Rachel Roddy Tales from an Italian kitchen
Meat and potato pie
We still don’t have an oven in our new flat. Things that require one need carrying down a flight of stairs, across the internal courtyard and up two flights to my friend’s studio. She’s often away, so I let myself in, put whatever it is in the oven, set the timer on my phone and go home. When my pocket rings, I run back over. Our courtyard is not unused to cooking smells – in fact, it’s a vortex of them, the ovens and vents of a ground-floor bakery, trattoria, bar and canteen-like tavola calda competing for air. There are also the 64 kitchens in 64 flats over five floors that open on to the courtyard, including my friend’s studio. By the time I get to the courtyard, I have an absolute noseful.
But today it was meat and potato pie. The smell of beef, onions and potato, a thick, purposeful and savoury scent of meat steaming and braising underneath a pie crust, and the smell of pastry itself, made me stop and catch my breath. In that hot scent were Yorkshire and Lancashire market stalls; my gentle grandparents and the oval meat and tatty pies that warmed our hands but gave us heartburn; their house, which always seemed to smell of worry, meat and potatoes; and, of course, Granny’s pub, and the endless meat and tatty pies eaten there. Then, as I ascended the stairs, the smell was also of Sicily, the wedges of olive-oil pastry torta we eat there in bars with strip lighting and curtains of lotto tickets.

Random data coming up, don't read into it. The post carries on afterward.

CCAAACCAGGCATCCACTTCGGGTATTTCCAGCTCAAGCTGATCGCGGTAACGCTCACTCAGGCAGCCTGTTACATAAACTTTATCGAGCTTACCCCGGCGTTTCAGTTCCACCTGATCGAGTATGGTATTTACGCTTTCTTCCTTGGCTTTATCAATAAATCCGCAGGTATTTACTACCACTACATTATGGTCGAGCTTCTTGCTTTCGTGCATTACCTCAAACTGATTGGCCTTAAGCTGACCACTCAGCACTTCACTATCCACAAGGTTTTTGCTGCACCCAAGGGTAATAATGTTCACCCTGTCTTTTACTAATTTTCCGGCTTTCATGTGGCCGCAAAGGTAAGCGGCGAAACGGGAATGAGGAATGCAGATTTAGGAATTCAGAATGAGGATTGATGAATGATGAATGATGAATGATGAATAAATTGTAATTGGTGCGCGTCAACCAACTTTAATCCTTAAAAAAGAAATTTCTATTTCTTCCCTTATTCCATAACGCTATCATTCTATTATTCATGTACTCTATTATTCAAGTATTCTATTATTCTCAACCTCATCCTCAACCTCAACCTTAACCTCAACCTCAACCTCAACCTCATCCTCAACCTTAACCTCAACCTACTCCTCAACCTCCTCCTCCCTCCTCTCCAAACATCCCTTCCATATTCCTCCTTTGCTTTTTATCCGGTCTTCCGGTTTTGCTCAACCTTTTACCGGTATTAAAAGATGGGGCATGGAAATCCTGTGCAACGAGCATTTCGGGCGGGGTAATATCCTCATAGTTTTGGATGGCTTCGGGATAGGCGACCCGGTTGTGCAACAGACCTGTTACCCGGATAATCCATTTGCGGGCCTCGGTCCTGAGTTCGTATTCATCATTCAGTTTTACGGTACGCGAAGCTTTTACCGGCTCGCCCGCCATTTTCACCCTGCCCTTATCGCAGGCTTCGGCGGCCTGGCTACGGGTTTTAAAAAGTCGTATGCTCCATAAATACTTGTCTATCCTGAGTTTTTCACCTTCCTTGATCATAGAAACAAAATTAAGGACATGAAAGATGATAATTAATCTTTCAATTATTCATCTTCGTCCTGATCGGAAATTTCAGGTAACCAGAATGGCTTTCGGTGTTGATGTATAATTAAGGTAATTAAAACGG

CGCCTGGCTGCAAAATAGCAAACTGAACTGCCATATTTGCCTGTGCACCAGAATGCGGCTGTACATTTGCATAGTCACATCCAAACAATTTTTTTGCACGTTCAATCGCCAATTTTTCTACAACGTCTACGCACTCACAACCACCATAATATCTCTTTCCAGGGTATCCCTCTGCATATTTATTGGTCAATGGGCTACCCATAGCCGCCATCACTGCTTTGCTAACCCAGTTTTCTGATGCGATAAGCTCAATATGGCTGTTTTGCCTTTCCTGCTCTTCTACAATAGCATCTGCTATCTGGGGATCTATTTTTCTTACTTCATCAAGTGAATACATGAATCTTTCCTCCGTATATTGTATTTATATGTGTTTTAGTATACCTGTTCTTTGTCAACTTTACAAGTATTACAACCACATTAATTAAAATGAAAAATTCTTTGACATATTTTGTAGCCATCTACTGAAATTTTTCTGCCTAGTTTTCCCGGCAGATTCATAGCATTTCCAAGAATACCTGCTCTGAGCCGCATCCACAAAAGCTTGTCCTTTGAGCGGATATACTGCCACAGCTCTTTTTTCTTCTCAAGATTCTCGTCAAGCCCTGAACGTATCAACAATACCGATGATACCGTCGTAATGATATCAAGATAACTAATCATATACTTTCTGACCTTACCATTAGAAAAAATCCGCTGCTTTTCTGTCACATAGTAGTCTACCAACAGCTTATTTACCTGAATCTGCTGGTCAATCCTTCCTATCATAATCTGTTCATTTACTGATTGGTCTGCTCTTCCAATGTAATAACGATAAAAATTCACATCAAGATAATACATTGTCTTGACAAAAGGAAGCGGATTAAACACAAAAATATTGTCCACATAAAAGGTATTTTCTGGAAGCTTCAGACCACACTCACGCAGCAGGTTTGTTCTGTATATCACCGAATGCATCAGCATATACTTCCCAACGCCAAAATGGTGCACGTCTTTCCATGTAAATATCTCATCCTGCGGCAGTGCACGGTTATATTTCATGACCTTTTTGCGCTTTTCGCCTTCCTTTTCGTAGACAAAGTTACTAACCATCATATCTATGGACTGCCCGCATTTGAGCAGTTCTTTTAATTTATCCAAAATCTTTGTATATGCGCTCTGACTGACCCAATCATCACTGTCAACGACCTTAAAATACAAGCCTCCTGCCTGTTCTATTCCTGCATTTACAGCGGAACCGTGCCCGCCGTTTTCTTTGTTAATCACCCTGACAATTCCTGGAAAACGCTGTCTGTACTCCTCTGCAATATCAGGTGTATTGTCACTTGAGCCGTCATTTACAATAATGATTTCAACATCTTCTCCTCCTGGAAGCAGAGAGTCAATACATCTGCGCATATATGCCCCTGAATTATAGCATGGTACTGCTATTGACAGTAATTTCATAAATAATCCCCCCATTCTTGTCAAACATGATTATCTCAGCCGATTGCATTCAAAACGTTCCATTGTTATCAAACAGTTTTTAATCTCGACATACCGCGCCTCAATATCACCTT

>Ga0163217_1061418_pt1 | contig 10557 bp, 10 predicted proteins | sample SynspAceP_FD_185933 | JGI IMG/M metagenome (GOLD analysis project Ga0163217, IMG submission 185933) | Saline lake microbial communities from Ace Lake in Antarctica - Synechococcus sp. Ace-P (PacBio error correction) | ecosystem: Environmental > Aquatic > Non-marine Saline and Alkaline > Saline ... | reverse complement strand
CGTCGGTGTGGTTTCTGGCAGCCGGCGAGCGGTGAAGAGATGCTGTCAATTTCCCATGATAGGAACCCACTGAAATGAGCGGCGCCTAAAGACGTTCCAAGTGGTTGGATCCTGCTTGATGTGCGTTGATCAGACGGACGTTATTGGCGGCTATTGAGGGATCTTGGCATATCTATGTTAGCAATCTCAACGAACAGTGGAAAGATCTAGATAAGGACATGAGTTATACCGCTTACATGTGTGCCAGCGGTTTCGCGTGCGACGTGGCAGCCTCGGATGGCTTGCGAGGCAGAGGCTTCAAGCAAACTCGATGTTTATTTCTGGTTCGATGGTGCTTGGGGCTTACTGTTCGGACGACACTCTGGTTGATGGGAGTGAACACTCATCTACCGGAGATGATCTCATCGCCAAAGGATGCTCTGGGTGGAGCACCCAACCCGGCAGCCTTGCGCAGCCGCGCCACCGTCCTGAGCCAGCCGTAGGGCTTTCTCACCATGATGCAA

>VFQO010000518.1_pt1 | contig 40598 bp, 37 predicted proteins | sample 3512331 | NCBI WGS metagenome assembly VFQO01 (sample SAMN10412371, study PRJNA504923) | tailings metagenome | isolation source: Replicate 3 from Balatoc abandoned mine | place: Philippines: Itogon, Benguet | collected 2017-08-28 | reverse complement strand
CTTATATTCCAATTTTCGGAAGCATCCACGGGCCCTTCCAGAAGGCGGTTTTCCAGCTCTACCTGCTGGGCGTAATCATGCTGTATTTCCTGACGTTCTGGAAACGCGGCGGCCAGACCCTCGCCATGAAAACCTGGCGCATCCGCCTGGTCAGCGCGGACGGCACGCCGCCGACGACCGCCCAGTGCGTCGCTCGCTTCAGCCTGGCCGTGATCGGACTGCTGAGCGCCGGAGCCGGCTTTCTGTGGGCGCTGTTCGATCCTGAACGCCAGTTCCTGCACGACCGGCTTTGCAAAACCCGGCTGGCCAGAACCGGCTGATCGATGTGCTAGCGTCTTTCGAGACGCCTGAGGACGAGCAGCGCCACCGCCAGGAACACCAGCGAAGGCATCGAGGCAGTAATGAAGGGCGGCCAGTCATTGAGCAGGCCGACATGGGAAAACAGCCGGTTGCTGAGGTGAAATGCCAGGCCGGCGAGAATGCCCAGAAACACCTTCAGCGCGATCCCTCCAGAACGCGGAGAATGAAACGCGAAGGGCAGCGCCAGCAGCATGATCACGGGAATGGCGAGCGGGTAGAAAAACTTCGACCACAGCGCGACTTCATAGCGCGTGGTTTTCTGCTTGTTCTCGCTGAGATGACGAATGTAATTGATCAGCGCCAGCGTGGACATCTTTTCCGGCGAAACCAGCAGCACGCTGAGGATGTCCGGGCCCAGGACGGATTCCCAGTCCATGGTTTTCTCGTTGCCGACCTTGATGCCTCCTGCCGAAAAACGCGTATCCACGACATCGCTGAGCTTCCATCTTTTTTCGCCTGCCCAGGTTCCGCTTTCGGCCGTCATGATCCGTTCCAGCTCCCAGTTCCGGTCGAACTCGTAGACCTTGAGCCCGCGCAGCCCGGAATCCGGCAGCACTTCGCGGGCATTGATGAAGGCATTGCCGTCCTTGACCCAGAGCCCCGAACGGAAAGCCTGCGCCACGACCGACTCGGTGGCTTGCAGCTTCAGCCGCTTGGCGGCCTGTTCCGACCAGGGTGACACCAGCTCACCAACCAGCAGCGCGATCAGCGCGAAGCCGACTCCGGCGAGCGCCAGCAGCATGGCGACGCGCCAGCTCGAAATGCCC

The odd combination of Sicilian and Lancashire aromas came about because I was trying a classic meat-and-potato filling in an Italian olive-oil crust, which some might say is sacrilege, but seemed a good pastry-filling match, especially for an Englishwoman with Lancastrian roots who lives with a Sicilian.
This pastry, made from 450g flour, salt, three tablespoons of olive oil and enough water to make it into a putty-like dough, is a good match for a meat and potato filling, because it stretches and can be twisted closed, making for a sturdy and functional pie. Alternatively, there is classic lard dough, which is tender and softly flaky. For this, I follow Simon Hopkinson’s recipe: 150g cold, diced lard, rubbed into 250g flour, a pinch of salt and enough iced water to bring everything together. Both doughs need to be chilled for an hour, then two-thirds used to line a loosebottomed 20cm-wide x 4cm-deep tin. The filling is the same for both: 300g diced braising steak, 200g diced onion, 200g diced potato, a heaped tablespoon of flour, salt and pepper, all mixed and piled into the case, with 75ml water poured on top and covered with the final third of pastry and given a milky brush. Baking is the same for both, too: 20 minutes at 200C (180C fan)/gas 6, then an hour at 160C (140C fan)/gas 3, or until the top is golden.
Of all the pies, meat and tatty is the most complete, I think: substance, softness and a starchy, enveloping gravy. I always wish for mashed potato with pies, except for meat and potato pie, when I wish for peas. I didn’t have any, so in their absence I had bread, butter and pickles – a good alternative to accompany a pie I have carried through my life, across a courtyard and up a flight of stairs.